Thai renewable energy industry urges govt to revise trade system

Image courtesy of EGAT - Electricity Generating Authority of Thailand

The Federation of Thai Industries’ Renewable Energy Industry Club urged the government to revise the country’s electricity trade system from the longstanding enhanced single buyer (ESB) model, arguing it hampers the growth of renewable energy.

The ESB structure, which designates the Electricity Generating Authority of Thailand (EGAT) as the sole entity that sells electricity to the public, is seen as a hindrance to the peer-to-peer power trade between renewable energy producers and businesses.

Under the current system, renewable energy companies must sell their power to EGAT and state power distribution agencies, who then distribute the electricity to businesses and households.

Natee Sithiprassasana, Renewable Energy Industry Club Chairman, voiced the concerns of multinational corporations who are shifting their manufacturing operations to Thailand.

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These companies aim to boost their consumption of renewable energy to assist them in fulfilling their carbon reduction pledges. However, the current ESB model does not accommodate these shifts in corporate power management.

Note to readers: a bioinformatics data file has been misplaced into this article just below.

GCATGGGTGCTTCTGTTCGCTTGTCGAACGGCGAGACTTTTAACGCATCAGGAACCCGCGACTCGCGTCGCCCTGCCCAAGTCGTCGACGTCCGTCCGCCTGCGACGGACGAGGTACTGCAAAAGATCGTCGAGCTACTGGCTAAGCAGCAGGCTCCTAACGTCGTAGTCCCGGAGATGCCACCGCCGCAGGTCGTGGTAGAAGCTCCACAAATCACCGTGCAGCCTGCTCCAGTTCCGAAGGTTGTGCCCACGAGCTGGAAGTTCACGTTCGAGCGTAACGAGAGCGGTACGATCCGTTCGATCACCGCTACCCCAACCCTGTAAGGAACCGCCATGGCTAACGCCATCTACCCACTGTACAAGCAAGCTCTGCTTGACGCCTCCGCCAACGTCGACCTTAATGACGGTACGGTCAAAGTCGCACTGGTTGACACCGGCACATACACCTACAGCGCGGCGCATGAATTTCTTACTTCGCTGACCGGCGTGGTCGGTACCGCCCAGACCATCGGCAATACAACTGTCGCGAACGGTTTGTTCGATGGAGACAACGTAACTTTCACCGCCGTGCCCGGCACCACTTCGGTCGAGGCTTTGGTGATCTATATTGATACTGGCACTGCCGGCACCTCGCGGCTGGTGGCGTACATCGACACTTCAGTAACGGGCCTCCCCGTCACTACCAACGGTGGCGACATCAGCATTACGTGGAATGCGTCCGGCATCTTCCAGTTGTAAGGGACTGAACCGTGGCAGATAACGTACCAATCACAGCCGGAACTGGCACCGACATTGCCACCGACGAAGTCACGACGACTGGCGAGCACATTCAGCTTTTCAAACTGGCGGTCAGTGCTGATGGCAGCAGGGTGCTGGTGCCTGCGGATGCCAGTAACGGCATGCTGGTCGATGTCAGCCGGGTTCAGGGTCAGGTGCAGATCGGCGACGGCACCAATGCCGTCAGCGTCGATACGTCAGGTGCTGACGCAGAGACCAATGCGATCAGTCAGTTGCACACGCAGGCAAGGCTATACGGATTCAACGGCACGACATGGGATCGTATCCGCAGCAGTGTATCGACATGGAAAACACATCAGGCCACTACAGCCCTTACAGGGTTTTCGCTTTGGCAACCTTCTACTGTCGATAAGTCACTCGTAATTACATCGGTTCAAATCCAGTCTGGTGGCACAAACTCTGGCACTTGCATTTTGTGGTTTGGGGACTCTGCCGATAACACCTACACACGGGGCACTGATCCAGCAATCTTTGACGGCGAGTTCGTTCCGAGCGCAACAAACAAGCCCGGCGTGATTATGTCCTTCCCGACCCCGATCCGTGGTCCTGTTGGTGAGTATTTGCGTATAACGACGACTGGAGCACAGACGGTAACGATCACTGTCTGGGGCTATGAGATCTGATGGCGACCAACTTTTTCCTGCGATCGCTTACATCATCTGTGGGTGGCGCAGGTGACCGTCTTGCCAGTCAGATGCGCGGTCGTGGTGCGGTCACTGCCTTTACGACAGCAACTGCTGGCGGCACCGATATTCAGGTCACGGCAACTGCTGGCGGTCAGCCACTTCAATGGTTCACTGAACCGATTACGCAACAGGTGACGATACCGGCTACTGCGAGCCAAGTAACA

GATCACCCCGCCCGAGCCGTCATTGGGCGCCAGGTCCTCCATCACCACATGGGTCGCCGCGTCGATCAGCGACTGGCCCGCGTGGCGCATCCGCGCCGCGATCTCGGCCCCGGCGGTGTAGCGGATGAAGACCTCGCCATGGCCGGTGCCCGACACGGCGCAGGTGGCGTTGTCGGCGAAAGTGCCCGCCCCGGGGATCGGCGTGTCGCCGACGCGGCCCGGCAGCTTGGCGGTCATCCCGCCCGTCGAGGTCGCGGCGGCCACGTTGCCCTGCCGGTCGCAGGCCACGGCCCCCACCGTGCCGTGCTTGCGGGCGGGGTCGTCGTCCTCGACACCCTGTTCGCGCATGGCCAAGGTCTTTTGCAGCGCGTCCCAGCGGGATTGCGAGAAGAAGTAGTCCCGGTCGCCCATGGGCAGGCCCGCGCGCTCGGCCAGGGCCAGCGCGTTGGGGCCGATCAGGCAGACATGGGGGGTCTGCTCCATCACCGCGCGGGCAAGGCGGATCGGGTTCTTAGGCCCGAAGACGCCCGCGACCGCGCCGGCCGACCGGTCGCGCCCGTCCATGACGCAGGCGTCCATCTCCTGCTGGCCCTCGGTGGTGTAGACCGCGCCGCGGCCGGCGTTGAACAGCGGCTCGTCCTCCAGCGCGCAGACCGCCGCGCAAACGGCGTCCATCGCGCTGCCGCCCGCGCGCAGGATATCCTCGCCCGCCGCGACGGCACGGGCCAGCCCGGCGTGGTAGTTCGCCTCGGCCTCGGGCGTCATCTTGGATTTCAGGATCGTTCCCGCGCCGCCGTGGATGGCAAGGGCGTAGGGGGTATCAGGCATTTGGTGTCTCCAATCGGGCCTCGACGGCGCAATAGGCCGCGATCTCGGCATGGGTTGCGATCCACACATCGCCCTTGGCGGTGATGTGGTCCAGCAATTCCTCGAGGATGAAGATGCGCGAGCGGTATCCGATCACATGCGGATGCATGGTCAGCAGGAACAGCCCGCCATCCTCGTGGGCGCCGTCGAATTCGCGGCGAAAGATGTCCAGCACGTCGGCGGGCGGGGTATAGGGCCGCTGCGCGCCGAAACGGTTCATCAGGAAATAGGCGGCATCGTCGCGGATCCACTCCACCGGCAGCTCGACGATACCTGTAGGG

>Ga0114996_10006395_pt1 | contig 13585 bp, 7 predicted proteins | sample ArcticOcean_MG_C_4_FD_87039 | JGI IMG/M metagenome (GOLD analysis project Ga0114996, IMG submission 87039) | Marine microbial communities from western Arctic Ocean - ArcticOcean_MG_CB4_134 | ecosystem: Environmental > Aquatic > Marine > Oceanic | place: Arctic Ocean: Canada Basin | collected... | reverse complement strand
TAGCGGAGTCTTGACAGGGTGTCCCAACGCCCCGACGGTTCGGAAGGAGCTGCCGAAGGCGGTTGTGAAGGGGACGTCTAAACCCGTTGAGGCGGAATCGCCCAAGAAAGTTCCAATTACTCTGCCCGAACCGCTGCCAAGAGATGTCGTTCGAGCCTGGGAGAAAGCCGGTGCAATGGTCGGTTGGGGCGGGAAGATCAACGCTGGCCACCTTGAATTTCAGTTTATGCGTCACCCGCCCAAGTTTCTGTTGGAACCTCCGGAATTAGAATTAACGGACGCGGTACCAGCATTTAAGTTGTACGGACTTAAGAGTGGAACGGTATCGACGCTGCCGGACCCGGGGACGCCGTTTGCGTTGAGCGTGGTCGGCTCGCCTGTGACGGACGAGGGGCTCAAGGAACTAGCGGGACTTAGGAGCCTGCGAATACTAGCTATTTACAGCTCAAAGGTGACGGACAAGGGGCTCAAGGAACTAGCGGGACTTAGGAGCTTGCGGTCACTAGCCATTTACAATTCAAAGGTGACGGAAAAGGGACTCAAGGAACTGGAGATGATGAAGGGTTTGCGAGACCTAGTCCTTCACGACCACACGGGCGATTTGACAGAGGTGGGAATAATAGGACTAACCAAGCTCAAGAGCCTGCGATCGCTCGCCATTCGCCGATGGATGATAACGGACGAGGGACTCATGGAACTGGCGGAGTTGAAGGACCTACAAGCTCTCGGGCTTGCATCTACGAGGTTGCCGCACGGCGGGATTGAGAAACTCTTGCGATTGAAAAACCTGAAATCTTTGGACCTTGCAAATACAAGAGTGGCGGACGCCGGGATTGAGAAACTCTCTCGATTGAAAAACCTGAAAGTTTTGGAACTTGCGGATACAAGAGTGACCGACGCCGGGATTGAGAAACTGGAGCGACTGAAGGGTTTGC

Natee also emphasised the global trend of increasingly stringent regulations on carbon emissions, leading to a rising need for a power supply system capable of facilitating the transition to renewable energy. He proposed adjustments to renewable power policies as a potential solution.

Renewable power

“In fact, ESB could weigh on foreign investors considering expansion of their businesses to Thailand.”

The chairman proposed a new model where companies can buy renewable power directly from producers. He suggested state power distribution agencies could levy a wheeling charge on peer-to-peer power trade, a fee for using state transmission lines to deliver renewable power.

“The government needs to modify the ESB policy to accommodate companies that need more renewable energy but are still reliant on the state grid, where almost 70% of the electricity supply comes from fossil fuels.

“The proposed changes are not complex and would only require approval from the National Energy Policy Council and the Cabinet.”

Natee also recommended testing of peer-to-peer power trade in the Eastern Economic Corridor and noted that the Energy Regulatory Commission is already trialling this type of power trade scheme, albeit on a small scale.

The Energy Ministry source, who wished to remain anonymous, revealed that peer-to-peer electricity supply is not included in the revised national power development plan. However, it will be a topic for discussion at next week’s meeting to promote renewable energy.

Assistant EGAT Governor Warit Rattanachuen revealed that EGAAT and the state power distribution arms are ready for a partial change to ESB in response to the EU’s enforcement of the Carbon Border Adjustment Mechanism to better control carbon-intensive manufacturing of imports, reported Bangkok Post.

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